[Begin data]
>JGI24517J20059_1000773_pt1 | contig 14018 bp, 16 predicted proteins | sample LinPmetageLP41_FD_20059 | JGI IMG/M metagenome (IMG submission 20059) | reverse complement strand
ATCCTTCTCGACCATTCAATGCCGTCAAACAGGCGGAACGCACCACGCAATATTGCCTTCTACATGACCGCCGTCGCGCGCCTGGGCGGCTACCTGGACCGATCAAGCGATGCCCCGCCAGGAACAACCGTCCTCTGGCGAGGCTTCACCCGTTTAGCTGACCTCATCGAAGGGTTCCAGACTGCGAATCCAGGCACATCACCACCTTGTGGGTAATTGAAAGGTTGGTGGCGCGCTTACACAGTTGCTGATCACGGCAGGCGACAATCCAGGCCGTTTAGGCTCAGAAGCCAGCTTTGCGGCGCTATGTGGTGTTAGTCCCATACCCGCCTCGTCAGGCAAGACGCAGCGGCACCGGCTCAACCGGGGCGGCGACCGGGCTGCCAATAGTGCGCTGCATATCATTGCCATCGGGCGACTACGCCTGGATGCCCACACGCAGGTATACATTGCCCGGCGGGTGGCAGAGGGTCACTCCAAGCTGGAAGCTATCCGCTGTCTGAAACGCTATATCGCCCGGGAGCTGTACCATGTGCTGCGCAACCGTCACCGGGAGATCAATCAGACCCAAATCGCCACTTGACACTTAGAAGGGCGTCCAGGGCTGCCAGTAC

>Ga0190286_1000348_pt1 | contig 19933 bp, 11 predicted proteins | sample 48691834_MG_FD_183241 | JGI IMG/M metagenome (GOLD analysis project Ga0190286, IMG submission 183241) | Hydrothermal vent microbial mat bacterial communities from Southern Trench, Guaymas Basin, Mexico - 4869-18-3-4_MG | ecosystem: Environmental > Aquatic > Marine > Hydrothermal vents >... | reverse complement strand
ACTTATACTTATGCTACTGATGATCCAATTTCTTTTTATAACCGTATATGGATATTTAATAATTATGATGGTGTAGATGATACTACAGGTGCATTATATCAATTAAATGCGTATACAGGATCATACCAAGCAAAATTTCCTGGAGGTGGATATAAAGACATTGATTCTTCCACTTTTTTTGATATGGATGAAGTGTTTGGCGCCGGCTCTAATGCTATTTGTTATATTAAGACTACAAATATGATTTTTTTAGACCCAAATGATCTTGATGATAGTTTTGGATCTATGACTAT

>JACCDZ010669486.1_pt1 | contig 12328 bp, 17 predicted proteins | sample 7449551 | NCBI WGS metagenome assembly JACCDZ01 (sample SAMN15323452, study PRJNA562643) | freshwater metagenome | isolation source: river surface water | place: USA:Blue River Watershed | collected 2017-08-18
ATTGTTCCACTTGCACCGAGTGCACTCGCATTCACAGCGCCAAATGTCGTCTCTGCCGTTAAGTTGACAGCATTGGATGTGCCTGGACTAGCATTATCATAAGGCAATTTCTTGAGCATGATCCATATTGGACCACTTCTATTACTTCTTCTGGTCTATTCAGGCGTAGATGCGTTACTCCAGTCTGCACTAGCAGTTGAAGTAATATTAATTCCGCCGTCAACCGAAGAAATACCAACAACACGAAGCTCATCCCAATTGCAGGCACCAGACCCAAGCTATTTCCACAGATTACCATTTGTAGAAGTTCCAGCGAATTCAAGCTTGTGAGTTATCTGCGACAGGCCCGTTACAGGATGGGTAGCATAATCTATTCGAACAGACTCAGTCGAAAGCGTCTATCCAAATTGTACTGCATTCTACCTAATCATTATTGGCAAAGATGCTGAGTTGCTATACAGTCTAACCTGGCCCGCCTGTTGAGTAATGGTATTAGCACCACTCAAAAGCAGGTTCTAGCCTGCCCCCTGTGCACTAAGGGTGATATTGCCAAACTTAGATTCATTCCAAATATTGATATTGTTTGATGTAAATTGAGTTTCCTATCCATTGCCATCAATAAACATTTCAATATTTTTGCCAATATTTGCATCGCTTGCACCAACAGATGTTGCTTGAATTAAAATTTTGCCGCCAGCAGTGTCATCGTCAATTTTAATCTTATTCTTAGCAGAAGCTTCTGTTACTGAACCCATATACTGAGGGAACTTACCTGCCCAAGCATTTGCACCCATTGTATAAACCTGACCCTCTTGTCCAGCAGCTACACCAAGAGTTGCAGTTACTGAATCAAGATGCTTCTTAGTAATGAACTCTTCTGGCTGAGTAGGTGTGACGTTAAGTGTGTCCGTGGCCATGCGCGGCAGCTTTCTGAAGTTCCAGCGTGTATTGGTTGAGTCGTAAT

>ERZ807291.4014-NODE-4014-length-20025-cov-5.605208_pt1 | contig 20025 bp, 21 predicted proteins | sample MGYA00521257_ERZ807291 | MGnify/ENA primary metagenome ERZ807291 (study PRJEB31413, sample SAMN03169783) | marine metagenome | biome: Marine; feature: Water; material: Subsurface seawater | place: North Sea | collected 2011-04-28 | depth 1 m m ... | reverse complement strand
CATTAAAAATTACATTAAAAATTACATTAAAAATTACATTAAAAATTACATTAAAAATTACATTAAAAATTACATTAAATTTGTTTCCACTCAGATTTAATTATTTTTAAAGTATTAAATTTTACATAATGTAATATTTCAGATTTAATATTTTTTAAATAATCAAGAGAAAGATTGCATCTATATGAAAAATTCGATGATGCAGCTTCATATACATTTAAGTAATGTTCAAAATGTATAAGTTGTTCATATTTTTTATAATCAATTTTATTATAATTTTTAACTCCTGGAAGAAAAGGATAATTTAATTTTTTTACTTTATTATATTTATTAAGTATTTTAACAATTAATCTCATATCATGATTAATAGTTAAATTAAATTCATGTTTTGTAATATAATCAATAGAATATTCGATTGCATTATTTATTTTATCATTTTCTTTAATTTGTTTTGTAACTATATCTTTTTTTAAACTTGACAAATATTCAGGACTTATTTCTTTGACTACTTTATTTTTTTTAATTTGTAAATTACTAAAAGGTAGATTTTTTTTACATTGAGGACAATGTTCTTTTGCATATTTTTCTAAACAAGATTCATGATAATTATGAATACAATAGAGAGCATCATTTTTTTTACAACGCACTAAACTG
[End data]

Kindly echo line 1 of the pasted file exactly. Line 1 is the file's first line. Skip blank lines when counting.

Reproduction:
>JGI24517J20059_1000773_pt1 | contig 14018 bp, 16 predicted proteins | sample LinPmetageLP41_FD_20059 | JGI IMG/M metagenome (IMG submission 20059) | reverse complement strand